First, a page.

FAQ - Build a high voltage "bias" meter for free!

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Richard Hull
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FAQ - Build a high voltage "bias" meter for free!

Post by Richard Hull » Wed May 15, 2019 8:26 pm

Bias voltages, PMT and GM supply voltages often need to be measured with accuracy. A bias supply is an inherently weak supply. Portable instruments that are battery powered typically have extremely weak bias supplies. (capable of just a few microamps due to their Hi-Z load characteristics. It is rare to require any nuclear detector bias much above 2kv.

***************************** SAFETY NOTE *********************************************************
The meter described and constructed, as below, cannot be expanded to higher voltages! This is due to the mounting of the divider chain sealed in shrink tubing and epoxied to the meter case. This meter is a bias meter and not to be used on high current 2.5kv voltage tests.
DO NOT hold the meter in your hands while making any high voltage measurement.

In some repair and maintenance manuals, it is recommend measuring the high voltage with an electrostatic voltmeter!!! Do you have one? The average DVM has an input impedance of 1 megohm to a maximum of 10 megohms. This will load a bias supply to the point of having you set your voltage and the instant you remove the meter, the voltage will skyrocket. Your meter loaded it down, you adjusted to the recommended level and now it is 20% higher in reality!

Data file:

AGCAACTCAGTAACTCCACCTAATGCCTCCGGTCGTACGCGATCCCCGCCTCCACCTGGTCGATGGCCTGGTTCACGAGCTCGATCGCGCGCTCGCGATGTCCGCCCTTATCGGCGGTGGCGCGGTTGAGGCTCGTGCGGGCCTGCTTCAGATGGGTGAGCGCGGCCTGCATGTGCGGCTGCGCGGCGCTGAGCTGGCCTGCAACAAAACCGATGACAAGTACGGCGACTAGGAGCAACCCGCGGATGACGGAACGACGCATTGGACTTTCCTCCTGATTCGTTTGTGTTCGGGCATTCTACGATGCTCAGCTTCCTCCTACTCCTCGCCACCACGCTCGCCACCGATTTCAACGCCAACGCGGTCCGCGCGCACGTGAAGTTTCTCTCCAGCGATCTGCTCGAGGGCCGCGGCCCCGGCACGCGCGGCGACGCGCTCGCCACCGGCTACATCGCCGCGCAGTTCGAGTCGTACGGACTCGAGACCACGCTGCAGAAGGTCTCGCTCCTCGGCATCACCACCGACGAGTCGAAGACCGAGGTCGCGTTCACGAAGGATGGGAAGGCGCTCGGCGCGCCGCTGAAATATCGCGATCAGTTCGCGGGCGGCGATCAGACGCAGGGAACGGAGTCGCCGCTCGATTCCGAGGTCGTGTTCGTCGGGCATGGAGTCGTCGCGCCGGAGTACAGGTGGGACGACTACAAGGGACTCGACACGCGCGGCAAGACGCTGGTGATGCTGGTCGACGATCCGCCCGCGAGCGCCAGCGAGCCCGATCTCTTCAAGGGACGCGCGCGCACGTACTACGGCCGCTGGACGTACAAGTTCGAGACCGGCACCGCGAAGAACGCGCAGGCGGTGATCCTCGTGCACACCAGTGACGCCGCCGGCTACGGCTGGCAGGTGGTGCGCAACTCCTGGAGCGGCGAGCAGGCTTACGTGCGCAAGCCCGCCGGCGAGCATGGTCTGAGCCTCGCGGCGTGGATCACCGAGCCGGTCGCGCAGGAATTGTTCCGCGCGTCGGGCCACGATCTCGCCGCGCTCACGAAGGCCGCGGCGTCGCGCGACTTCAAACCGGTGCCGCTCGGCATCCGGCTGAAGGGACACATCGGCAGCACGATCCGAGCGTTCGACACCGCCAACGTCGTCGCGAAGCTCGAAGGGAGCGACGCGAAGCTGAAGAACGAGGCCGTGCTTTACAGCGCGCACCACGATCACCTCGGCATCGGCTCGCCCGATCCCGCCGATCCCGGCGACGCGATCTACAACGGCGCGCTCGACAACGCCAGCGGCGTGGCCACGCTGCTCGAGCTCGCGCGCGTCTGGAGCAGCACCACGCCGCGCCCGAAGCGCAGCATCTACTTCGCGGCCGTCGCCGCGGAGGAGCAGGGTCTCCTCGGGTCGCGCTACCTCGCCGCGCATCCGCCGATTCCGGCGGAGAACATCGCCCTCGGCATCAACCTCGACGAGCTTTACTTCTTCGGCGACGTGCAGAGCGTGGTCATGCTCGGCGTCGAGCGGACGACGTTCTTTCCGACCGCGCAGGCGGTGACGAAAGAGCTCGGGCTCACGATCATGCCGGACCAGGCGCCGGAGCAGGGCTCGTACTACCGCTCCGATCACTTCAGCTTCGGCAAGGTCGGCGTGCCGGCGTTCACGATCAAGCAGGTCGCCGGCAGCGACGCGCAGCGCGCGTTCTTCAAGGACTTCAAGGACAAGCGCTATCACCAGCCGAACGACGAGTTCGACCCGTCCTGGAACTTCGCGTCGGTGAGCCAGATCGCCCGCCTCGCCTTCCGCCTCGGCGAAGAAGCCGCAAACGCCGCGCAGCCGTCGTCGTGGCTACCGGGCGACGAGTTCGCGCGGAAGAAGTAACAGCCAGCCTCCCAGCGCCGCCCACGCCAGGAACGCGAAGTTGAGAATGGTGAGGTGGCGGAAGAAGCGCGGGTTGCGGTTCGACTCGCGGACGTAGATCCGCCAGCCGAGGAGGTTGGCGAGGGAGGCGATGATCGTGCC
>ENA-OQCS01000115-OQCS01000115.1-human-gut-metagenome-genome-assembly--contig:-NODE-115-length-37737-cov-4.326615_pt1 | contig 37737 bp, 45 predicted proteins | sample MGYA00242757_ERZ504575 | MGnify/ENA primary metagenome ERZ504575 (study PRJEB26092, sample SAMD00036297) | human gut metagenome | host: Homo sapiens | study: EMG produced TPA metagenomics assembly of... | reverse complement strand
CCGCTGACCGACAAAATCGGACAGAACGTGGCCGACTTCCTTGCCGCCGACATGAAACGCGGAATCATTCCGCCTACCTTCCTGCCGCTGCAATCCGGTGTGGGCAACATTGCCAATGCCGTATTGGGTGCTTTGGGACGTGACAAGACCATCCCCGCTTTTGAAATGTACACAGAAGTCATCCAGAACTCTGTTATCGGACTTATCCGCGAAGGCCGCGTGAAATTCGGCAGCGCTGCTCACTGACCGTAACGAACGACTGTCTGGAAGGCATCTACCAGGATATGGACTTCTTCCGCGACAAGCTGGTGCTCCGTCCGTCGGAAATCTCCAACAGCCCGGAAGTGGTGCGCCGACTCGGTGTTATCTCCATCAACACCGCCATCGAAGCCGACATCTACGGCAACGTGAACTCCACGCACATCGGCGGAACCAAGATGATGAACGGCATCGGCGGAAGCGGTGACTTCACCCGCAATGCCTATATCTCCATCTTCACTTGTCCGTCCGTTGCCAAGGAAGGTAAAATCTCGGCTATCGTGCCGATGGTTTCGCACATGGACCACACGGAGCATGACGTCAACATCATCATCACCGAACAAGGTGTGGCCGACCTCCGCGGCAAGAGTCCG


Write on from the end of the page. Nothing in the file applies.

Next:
I will give a simple way to make a free 100 megohm digital voltmeter. It is abysmally simple to any better than average electronics guy on how to do this, but here is a method that is cheap and easy for anyone.

1 Get a free Harbor Freight DVM.....These are the list priced $5.99 meters. They have several types. Get the low end model. There is no shame in shelling out $5.99, but this is about a free meter, not a $5.99 plus meter. They do often have coupons for these meters for FREE in their store flyers, local Sunday newspapers, American Rifleman and other manly men's magazines! Once you give them your name and address at the register, you will get "free stuff flyers" in the mail, too.

Note* these little Chi-Com meters can be stunningly accurate! Using a Weston "standard cell", I have found they are often accurate to within +/- .001 volt. WOW! (Weston is 1.019 or there abouts based on temp) One megohm is a rather heavy load on the cell. Every old Fluke 50s-70's, hyper accurate differential voltmeter had a standard cell in it. A well made "standard cell" is usually good for a couple of hundred years!! 1.019 volts forever!

2. It is hoped you have a small supply of high ohm resistors around in the 10 meg and above range.

I supply an image below that is more or less self explanatory for those capable of monkey see, monkey do.

The epitome of the process..........................

The Harbor Freight meter has an input impedance on all ranges of 1 megohm. We need a precision matched 99 megohm resistor hooked in series with the red positive meter lead. Once this is done, we put the meter on the 20 volt range and now have a 0-2kv 100megohm impedance meter that will not load even the weakest of bias supplies. The best thing we can do is to get our hands on a stiff, (low-Z), DC supply of about 300-900 volts. (you are on your own here. Like maybe make one up with a transformer variac and some diodes and a filter capacitor with suitable bleeder!)